The mystery in this book was not very mysterious at all, with the bad guy clear from the first death. That made the characters all seem like idiots, which was extremely frustrating. You have four separate bear attacks, obvious similarities between victims, bears, and circumstances between all the attacks. And yet, the characters spend most of the book wringing their hands and thinking how WEIRD it all is and repeatedly telling each other that bears can’t plan attacks, or plot revenge, or coordinate with each other; only evil, evil PEOPLE can do that, so these attacks can’t possibly be connected, because BEARS. The clues were obvious and heavy-handed, and I ended up feeling like the characters were either being willfully obtuse or unforgivably stupid. There was a last minute attempt to save it by Zanebono thinking at the climax that weeks’ worth of his suspicions had finally been confirmed, but he never shared any of those suspicions with the reader up to that point, so it felt extremely forced and annoying.
The believability of the story also fell apart a bit at the big finale. There’s just a bunch of Zanebono jumping to unfounded conclusions about the bad guy’s location, motivation, and next actions. Plus, Zanebono makes a headlong rush through a storm to Joshua’s side to warn him of his imminent and mortal peril, only to arrive and make the truly ludicrous decision to leisurely sit down in the tiny, isolated cabin and have a cup of coffee BEFORE telling the whole long story—while Joshua cooks dinner. I was literally screaming in frustration at this point. Why Zanebono didn’t run in, grab the guy, and toss him into the truck before peeling hell for leather back down the mountain and explaining on the way, I cannot begin to explain. Except that the author needed the storm to wash out the escape route and strand them at the cabin, and coffee gave it time to happen.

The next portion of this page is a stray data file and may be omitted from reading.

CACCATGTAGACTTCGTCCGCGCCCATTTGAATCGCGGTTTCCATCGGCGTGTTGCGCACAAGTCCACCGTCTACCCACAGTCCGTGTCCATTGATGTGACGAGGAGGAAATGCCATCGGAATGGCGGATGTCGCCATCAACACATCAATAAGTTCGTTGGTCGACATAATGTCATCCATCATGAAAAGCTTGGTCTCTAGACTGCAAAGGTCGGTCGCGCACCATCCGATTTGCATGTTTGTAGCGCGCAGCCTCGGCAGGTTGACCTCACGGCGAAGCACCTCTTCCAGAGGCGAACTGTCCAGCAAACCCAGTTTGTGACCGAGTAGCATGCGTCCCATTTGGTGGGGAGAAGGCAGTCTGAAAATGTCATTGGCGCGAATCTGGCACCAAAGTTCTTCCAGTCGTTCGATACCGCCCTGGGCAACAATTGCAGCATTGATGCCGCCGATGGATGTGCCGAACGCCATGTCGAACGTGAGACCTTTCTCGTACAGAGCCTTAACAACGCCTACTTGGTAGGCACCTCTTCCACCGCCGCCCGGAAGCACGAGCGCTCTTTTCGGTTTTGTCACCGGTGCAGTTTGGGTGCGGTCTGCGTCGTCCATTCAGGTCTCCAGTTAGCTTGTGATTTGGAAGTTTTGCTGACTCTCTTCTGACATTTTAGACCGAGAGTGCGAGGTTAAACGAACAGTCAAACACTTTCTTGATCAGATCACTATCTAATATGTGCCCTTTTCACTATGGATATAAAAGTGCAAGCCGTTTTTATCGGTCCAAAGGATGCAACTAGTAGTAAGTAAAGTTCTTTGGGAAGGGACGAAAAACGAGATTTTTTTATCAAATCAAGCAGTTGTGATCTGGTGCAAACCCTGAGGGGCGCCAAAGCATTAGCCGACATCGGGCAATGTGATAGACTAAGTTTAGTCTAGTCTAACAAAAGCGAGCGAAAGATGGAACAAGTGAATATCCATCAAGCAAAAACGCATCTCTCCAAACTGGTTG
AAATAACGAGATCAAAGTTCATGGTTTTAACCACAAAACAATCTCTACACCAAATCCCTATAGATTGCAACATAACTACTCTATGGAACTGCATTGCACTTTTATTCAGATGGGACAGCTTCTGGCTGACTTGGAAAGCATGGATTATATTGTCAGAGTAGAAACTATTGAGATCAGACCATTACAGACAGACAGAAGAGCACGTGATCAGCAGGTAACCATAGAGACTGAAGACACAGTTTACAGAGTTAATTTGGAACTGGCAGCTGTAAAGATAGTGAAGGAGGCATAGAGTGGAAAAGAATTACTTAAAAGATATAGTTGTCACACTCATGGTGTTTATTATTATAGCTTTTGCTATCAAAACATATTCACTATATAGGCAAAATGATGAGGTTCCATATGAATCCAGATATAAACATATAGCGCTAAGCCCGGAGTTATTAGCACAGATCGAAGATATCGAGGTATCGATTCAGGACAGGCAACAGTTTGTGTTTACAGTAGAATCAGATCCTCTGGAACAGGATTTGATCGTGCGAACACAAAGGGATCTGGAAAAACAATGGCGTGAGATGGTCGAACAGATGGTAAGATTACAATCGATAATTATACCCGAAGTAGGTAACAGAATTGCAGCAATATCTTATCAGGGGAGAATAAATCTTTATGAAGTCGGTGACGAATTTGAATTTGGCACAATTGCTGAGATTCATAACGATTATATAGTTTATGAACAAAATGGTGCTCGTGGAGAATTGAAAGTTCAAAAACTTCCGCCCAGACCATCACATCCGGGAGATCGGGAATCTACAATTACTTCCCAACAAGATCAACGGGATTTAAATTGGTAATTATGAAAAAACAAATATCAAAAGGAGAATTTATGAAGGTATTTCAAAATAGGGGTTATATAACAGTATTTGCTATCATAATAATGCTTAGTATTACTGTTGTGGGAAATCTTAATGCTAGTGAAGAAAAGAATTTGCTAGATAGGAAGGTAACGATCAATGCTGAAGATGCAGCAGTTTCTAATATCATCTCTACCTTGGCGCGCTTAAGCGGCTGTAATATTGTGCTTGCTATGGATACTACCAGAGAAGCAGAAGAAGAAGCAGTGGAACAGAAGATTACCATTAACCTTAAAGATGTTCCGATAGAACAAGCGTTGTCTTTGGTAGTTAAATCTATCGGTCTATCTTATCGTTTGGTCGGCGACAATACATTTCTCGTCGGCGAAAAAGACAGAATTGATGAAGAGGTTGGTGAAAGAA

Beyond the plot issues, there were a few other issues I had with the writing, like misused words and weird descriptions. Things repeatedly got “ogled” that should not have been ogled, a word which has a leering, sexual connotation. At one point, one of the researchers even “ogles” a bear. Particularly awkward considering the researcher had just stated that he had loving relationships with his bears, with the disconcerting caveat, “not like between two humans.” I was the only one feeling uncomfortable in that conversation, so I don’t think that’s an interpretation the author intended, but it was weird. There are also several segments from a bear’s POV that just didn’t work. I got the intention, but the animal was way too articulate in an unevenly applied kind of way. For example, the bear used the word for needle, but didn’t know the word helicopter, so called it a bird instead. There was also a random side fact that a secondary character was known to be taking steroids. I would have let it slide as an odd and useless bit of extra info, but the guy flips out on a suspect, and all Zanebono thinks is that it’s very unlike him. Surely, I’m not the only person who’s heard of ‘roid rage? Would that thought not cross your mind?
So this one was a big miss for me. The mystery wasn’t one. I felt more frustration than suspense, and the characters weren’t likeable or sympathetic. I spent the whole time wanting to scream at or shake everyone senseless, including the bears.
You can buy Alaska Hunt here: